Daily Archives: 10 Apr 2017

The Rehabilitation of Erasmus

Ganz Zürich redet während des Reformationsjubiläums von Zwingli. Ganz Zürich? Die Kirchgemeinde St. Peter hat einen anderen Schwerpunkt gesetzt: Sie ruft ein Erasmus-Jahr aus.

«Als geistiger Typus gehört Erasmus zu der ziemlich seltenen Gruppe derjenigen, die zugleich unbedingte Idealisten und durchaus Gemässigte sind», schrieb der Kulturhistoriker Johan Huizinga über Erasmus von Rotterdam. Der niederländische Humanist und Theologe, der von Luther aufgrund seiner eigensinningen Interpretation des Johannes-Evangeliums als «diabolus incarnatus», als fleischgewordener Teufel, bezeichnet wurde, war kein Mann der Extreme. Die Christenheit zu spalten wäre nie in seinem Sinn gewesen. Trotzdem war der uneheliche Sohn eines Priesters eine wichtige Figur für die Reformation.

Zwingli’s still better, and more important. But this essay is quite interesting.

Total Depravity: The Baptist Deacon (And Alabama Governor) Edition

Alabama Gov. Robert Bentley has resigned after pleading guilty to abusing his office, allegedly to conceal an affair with a political adviser.

Supernumerary District Attorney Ellen Brooks announced Monday that Bentley “pleaded guilty to two misdemeanor charges: failing to file a major contribution report, in violation of Code of Alabama §17-5-8.1(c); and knowingly converting campaign contributions to personal use, in violation of Code of Alabama §36-25-6.” She added, “He has resigned from office.”

Depravity.  No other word fits.

Calvin’s View of Scripture as ‘Self Authenticating’

Let it therefore be held as fixed, that those who are inwardly taught by the Holy Spirit acquiesce implicitly in Scripture; that Scripture, carrying its own evidence along with it, deigns not to submit to proofs and arguments, but owes the full conviction with which we ought to receive it to the testimony of the Spirit. Enlightened by him, we no longer believe, either on our own judgment or that of others, that the Scriptures are from God; but, in a way superior to human Judgment, feel perfectly assured—as much so as if we beheld the divine image visibly impressed on it—that it came to us, by the instrumentality of men, from the very mouth of God. We ask not for proofs or probabilities on which to rest our Judgment, but we subject our intellect and judgment to it as too transcendent for us to estimate.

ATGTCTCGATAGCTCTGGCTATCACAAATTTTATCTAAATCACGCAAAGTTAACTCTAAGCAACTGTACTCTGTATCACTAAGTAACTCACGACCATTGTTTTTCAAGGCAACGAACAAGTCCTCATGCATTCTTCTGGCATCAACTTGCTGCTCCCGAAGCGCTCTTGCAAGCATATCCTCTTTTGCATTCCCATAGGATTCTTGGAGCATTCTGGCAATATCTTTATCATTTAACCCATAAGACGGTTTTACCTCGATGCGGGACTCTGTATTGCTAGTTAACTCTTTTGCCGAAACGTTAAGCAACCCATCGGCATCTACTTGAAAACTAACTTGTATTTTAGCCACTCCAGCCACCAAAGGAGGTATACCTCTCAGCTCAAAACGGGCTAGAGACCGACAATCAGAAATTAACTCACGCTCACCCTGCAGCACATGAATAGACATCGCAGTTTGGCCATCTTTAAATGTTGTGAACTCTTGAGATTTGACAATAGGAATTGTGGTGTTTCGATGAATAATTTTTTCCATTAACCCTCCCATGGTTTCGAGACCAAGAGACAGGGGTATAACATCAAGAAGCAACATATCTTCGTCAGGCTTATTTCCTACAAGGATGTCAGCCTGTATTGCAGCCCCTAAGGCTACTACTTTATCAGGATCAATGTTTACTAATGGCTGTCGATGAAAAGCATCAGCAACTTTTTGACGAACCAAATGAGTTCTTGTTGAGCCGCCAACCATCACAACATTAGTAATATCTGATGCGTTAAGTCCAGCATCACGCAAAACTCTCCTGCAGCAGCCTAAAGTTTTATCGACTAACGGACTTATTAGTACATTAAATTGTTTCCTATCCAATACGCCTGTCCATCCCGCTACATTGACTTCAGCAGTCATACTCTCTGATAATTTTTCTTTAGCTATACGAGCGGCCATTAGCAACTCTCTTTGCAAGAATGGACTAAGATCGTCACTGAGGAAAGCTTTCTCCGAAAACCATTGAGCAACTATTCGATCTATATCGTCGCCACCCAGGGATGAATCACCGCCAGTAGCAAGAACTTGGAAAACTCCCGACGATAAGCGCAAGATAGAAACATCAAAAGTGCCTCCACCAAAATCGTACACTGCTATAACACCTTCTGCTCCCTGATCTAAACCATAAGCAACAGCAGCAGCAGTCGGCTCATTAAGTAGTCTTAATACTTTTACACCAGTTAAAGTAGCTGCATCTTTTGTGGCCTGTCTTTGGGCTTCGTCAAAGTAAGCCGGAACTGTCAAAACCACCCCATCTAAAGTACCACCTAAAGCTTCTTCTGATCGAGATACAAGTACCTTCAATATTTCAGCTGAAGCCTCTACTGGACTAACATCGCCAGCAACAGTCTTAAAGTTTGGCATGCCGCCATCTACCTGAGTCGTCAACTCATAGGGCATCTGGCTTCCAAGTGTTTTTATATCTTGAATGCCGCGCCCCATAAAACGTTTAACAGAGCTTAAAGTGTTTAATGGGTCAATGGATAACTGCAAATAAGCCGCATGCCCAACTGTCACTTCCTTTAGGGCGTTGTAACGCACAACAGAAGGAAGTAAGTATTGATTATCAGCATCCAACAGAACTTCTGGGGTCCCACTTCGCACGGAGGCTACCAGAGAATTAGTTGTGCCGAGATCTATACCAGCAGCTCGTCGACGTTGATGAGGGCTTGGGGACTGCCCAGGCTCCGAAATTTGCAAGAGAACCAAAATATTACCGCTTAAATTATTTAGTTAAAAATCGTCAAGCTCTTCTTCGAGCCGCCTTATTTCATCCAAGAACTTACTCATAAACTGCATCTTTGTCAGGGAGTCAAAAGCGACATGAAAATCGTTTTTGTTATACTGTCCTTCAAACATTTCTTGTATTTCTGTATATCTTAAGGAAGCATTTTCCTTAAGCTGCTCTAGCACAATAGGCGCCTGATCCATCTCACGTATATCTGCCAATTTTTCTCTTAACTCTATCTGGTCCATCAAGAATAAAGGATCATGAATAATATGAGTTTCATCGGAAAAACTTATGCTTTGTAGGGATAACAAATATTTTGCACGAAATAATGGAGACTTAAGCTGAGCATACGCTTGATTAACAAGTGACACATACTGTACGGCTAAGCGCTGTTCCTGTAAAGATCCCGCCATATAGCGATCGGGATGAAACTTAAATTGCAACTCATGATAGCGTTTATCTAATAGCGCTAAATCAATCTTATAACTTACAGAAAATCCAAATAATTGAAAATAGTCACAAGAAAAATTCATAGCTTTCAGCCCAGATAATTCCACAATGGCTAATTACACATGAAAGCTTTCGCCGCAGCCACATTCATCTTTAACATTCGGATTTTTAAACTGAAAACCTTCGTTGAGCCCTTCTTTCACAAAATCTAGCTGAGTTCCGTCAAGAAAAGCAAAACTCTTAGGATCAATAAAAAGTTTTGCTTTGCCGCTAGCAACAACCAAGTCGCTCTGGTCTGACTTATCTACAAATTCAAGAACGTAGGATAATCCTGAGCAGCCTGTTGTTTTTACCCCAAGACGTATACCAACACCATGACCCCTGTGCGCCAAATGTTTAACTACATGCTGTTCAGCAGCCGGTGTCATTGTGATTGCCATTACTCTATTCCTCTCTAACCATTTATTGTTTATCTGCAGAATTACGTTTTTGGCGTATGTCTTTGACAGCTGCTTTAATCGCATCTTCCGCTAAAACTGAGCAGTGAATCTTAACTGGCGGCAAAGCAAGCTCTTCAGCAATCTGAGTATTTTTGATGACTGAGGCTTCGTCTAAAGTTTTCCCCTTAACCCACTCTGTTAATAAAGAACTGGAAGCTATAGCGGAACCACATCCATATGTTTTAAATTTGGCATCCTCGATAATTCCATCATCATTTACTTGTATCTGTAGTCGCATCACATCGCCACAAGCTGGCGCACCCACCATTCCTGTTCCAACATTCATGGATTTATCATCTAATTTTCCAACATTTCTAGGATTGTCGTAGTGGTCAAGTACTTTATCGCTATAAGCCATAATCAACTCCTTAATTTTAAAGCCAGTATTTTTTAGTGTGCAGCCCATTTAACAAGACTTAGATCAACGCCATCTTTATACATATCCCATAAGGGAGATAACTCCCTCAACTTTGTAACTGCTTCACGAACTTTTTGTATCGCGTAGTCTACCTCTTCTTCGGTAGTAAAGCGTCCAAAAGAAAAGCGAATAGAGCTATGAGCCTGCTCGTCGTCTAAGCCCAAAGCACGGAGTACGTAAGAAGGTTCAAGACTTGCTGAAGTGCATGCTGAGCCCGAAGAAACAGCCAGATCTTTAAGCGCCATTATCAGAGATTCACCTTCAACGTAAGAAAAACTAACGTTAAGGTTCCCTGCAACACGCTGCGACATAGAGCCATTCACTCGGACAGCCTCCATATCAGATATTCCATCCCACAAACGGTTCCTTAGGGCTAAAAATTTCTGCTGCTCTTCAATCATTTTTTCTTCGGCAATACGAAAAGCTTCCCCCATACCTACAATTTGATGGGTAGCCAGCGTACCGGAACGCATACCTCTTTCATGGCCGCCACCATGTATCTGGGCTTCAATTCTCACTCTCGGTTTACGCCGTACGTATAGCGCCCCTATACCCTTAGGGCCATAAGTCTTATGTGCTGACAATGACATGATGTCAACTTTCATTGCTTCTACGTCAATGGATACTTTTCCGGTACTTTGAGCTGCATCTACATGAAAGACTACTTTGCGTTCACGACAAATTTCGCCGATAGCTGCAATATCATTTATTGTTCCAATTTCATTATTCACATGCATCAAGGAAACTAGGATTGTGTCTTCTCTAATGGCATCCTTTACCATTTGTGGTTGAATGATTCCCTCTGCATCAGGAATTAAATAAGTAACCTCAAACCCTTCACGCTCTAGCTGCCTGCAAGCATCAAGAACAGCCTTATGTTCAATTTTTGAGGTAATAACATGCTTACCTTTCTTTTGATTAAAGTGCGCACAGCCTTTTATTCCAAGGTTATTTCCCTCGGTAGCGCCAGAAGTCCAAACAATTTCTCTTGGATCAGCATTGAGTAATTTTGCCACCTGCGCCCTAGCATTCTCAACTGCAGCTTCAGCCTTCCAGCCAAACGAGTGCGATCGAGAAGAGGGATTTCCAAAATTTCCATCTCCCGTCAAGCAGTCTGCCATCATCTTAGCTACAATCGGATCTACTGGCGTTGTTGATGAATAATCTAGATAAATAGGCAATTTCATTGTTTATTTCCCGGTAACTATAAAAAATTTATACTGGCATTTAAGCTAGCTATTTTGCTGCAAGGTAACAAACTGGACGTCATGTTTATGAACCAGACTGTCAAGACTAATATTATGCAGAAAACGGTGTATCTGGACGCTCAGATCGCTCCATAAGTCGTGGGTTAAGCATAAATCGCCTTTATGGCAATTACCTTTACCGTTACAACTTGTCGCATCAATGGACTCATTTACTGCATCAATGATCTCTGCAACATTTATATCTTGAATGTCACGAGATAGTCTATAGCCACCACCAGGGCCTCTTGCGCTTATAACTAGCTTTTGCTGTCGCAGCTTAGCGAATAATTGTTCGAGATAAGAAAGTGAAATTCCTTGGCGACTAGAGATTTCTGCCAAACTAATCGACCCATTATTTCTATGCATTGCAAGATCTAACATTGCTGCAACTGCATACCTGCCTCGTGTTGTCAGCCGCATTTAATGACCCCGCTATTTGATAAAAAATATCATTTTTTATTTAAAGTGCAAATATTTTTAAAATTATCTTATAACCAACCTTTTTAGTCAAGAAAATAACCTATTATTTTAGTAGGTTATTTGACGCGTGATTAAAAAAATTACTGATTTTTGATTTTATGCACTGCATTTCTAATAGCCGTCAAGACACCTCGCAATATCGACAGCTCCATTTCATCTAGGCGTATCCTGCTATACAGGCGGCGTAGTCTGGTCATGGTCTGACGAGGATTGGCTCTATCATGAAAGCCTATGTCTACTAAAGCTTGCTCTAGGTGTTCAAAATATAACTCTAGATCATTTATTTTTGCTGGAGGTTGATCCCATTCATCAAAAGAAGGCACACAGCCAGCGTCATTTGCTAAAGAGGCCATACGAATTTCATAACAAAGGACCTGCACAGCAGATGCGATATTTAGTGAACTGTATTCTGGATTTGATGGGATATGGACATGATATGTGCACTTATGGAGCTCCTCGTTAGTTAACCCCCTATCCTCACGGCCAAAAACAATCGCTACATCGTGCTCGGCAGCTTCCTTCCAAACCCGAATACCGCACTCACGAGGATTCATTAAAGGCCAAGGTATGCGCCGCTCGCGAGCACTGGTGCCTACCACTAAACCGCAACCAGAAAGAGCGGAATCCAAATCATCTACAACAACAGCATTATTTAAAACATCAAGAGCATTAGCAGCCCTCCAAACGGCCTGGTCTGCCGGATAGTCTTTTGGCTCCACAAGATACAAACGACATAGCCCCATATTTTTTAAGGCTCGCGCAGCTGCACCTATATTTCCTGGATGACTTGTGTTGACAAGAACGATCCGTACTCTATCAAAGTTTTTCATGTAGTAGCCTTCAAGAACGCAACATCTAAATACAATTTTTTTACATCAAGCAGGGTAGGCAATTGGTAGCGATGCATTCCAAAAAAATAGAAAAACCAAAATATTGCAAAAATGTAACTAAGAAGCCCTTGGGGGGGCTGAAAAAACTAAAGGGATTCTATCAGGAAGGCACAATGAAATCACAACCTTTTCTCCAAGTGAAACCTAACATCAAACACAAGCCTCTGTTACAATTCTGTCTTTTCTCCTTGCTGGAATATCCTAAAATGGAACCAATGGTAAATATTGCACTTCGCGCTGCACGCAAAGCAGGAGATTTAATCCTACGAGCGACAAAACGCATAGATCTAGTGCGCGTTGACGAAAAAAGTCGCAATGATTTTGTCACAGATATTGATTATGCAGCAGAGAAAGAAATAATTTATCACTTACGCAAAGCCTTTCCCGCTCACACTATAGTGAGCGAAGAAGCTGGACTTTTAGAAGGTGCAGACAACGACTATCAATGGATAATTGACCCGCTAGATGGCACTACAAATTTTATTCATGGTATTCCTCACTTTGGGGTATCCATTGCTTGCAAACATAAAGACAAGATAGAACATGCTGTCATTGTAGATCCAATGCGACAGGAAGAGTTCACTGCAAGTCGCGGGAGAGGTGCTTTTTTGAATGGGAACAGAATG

This, however, we do, not in the manner in which some are wont to fasten on an unknown object, which, as soon as known, displeases, but because we have a thorough conviction that, in holding it, we hold unassailable truth; not like miserable men, whose minds are enslaved by superstition, but because we feel a divine energy living and breathing in it—an energy by which we are drawn and animated to obey it, willingly indeed, and knowingly, but more vividly and effectually than could be done by human will or knowledge. Hence, God most justly exclaims by the mouth of Isaiah, “Ye are my witnesses, saith the Lord, and my servant whom I have chosen, that ye may know and believe me, and understand that I am he,” (Isa. 43:10).

Such, then, is a conviction which asks not for reasons; such, a knowledge which accords with the highest reason, namely knowledge in which the mind rests more firmly and securely than in any reasons; such in fine, the conviction which revelation from heaven alone can produce. I say nothing more than every believer experiences in himself, though my words fall far short of the reality. I do not dwell on this subject at present, because we will return to it again: only let us now understand that the only true faith is that which the Spirit of God seals on our hearts. Nay, the modest and teachable reader will find a sufficient reason in the promise contained in Isaiah, that all the children of the renovated Church “shall be taught of the Lord,” (Isaiah 54:13).

This singular privilege God bestows on his elect only, whom he separates from the rest of mankind. For what is the beginning of true doctrine but prompt alacrity to hear the Word of God? And God, by the mouth of Moses, thus demands to be heard: “It is not in heavens that thou shouldest say, Who shall go up for us to heaven, and bring it unto us, that we may hear and do it? But the word is very nigh unto thee, in thy mouth and in thy heart,” (Deut. 30:12, 14). God having been pleased to reserve the treasure of intelligence for his children, no wonder that so much ignorance and stupidity is seen in the generality of mankind.